Quest Magazine

A Clearer Path

The U.S. Food and Drug Administration (FDA) announced Aug. 12, 2009, that it has launched a Web site to help doctors and patients apply to obtain medications that have not yet been approved by the FDA ("investigational" drugs).

ALS: Control for Laughing/Crying Outbursts

The pharamaceutical company Avanir has announced positive results for its phase 3 trial to treat unwanted episodes of laughing and crying in patients with ALS and multiple sclerosis using its experimental drug Zenvia.

Untangling ALS

A new forum for easily accessible scientific information on alternative and off-label (not approved by the Food and Drug Administration) treatments for ALS is now being offered by the World Federation of Neurology (WFN) on its WFN ALS Web site. The forum, ALS Untangled (ALSU), uses Twitter for its communications.

Here's how it works:

ALS: Control for Laughing/Crying Outbursts

The pharamaceutical company Avanir has announced positive results for its phase 3 trial to treat unwanted episodes of laughing and crying in patients with ALS and multiple sclerosis using its experimental drug Zenvia.

Drug Offers Control for Laughing/Crying Outbursts

The pharamaceutical company Avanir has announced positive results for its phase 3 trial to treat unwanted episodes of laughing and crying in patients with ALS and multiple sclerosis using its experimental drug Zenvia.




Camp in a Day


Pocket-sized AAC

A new software application, available for download free through Apple's iTunes Store, lets people use their iPhone to speak when they're unable.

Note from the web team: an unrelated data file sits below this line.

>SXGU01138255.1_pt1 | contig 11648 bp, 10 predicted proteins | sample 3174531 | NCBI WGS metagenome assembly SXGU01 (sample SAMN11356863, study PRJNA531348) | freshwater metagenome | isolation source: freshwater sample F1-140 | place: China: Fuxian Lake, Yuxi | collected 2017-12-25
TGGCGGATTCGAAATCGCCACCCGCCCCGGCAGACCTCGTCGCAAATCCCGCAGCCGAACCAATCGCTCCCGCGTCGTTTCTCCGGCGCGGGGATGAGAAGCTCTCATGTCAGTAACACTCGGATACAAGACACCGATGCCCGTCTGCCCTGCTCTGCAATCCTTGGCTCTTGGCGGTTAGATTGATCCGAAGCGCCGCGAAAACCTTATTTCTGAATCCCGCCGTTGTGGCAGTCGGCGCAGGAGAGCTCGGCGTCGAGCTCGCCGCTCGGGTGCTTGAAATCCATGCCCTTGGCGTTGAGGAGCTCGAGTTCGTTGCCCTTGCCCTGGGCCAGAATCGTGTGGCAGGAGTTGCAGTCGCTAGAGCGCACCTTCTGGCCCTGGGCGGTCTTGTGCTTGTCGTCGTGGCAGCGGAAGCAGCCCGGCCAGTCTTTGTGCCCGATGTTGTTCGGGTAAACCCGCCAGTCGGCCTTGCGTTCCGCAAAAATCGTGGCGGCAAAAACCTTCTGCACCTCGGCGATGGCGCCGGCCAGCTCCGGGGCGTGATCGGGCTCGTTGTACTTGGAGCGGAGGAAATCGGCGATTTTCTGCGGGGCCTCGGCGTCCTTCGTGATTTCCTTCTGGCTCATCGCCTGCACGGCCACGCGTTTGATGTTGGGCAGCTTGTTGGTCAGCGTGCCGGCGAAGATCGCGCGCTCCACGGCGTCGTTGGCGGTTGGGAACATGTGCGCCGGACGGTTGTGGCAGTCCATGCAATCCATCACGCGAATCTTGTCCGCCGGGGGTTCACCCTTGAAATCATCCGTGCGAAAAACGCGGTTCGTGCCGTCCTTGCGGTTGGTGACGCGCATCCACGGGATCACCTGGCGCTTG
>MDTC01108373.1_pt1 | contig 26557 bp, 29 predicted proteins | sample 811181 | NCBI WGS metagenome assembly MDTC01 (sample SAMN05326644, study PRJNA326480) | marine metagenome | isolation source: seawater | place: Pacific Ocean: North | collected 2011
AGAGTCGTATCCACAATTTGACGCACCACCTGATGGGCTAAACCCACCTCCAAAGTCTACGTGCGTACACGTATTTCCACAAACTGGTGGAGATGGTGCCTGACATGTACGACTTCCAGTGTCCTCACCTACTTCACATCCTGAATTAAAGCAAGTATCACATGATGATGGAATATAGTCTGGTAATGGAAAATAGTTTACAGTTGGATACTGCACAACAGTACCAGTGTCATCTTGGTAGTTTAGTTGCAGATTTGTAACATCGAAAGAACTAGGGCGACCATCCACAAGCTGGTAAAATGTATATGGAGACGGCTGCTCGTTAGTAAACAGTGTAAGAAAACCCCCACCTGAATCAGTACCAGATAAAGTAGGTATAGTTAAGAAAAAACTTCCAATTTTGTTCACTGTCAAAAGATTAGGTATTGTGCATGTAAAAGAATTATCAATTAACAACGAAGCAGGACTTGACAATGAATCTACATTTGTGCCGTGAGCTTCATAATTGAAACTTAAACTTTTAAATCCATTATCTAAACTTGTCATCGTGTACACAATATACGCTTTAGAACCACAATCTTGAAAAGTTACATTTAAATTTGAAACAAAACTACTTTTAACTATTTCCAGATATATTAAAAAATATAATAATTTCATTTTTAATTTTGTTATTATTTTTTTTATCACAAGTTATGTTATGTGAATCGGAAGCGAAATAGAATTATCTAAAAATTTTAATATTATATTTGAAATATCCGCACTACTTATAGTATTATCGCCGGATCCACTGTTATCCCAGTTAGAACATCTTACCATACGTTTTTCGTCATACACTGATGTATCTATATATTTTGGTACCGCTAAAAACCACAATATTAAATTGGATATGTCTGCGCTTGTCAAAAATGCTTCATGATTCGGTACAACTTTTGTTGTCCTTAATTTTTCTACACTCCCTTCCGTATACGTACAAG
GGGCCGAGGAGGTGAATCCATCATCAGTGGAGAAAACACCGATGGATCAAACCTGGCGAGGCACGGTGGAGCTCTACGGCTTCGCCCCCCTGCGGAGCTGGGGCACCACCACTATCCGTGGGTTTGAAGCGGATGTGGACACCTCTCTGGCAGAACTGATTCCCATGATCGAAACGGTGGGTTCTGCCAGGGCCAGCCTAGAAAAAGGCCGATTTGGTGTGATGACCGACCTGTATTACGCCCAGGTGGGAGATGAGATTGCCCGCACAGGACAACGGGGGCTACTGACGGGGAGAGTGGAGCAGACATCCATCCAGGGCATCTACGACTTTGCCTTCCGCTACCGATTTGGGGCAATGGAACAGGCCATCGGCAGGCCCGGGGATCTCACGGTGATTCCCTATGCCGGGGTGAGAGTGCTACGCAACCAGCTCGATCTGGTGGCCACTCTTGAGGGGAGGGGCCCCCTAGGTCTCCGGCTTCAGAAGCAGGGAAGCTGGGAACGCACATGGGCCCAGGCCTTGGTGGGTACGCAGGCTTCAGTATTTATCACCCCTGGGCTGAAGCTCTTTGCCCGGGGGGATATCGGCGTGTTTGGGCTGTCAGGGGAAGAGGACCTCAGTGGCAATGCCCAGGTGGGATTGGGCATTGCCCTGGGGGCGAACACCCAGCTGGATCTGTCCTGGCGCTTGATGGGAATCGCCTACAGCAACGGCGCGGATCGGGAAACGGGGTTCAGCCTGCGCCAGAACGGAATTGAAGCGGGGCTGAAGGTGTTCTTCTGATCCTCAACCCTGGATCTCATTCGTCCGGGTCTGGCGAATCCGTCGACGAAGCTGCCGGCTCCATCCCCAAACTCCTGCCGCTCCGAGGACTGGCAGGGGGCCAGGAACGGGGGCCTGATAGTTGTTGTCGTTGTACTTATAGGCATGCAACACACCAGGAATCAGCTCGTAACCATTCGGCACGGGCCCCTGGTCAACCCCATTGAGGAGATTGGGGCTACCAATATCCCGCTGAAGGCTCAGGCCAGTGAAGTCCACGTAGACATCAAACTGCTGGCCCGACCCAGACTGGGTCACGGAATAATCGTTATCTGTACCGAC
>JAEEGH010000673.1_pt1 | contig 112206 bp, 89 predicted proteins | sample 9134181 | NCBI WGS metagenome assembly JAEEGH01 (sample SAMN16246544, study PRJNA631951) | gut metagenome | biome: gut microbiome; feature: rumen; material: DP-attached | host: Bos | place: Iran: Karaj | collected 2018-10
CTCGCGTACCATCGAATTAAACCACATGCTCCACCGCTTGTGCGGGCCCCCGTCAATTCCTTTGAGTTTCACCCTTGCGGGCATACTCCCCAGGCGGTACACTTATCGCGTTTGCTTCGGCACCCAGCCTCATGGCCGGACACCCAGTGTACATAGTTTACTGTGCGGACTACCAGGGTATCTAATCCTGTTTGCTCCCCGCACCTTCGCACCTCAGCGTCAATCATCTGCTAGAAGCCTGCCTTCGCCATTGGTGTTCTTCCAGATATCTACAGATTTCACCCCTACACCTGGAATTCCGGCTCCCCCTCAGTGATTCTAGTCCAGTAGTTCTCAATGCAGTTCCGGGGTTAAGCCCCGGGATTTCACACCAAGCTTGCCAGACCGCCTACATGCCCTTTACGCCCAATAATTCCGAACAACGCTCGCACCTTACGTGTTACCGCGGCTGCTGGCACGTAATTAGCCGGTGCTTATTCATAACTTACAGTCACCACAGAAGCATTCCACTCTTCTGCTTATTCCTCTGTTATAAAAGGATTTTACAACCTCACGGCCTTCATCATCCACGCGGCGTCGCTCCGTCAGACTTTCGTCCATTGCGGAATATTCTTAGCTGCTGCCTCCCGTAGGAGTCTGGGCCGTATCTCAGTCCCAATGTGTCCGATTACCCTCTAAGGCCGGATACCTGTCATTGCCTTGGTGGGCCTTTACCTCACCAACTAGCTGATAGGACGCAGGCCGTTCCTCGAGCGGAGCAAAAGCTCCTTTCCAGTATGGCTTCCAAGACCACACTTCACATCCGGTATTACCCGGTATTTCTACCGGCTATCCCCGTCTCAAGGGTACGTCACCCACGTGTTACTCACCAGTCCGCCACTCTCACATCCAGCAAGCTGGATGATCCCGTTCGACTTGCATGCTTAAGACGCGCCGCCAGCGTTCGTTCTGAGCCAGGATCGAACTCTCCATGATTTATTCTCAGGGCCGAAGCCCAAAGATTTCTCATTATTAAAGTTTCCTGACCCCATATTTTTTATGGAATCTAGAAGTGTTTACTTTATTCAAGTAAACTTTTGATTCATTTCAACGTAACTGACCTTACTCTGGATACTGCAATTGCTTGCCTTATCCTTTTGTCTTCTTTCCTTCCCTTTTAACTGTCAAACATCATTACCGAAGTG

SMA: Masking Unwanted Instructions

Scientists at three U.S. institutions have used a very small synthetic molecule to correct the genetic defect in cells taken from a person with spinal muscular atrophy (SMA), a disease in which muscle-controlling nerve cells in the spinal cord are lost.

Iplex on Hold

The Richmond, Va., biopharmaceutical company Insmed announced July 27, 2009, that it will not supply its experimental drug Iplex to any new patients with amyotrophic lateral sclerosis (ALS) for the foreseeable future, and that it intends to analyze the available data on Iplex for ALS and type 1 myotonic dystrophy (MMD1, or DM1) before deciding whether to proceed with development of the drug for either dise

Iplex on Hold

The Richmond, Va., biopharmaceutical company Insmed announced July 27, 2009, that it will not supply its experimental drug Iplex to any new patients with amyotrophic lateral sclerosis (ALS) for the foreseeable future, and that it intends to analyze the available data on Iplex for ALS and type 1 myotonic dystrophy (MMD1, or DM1)

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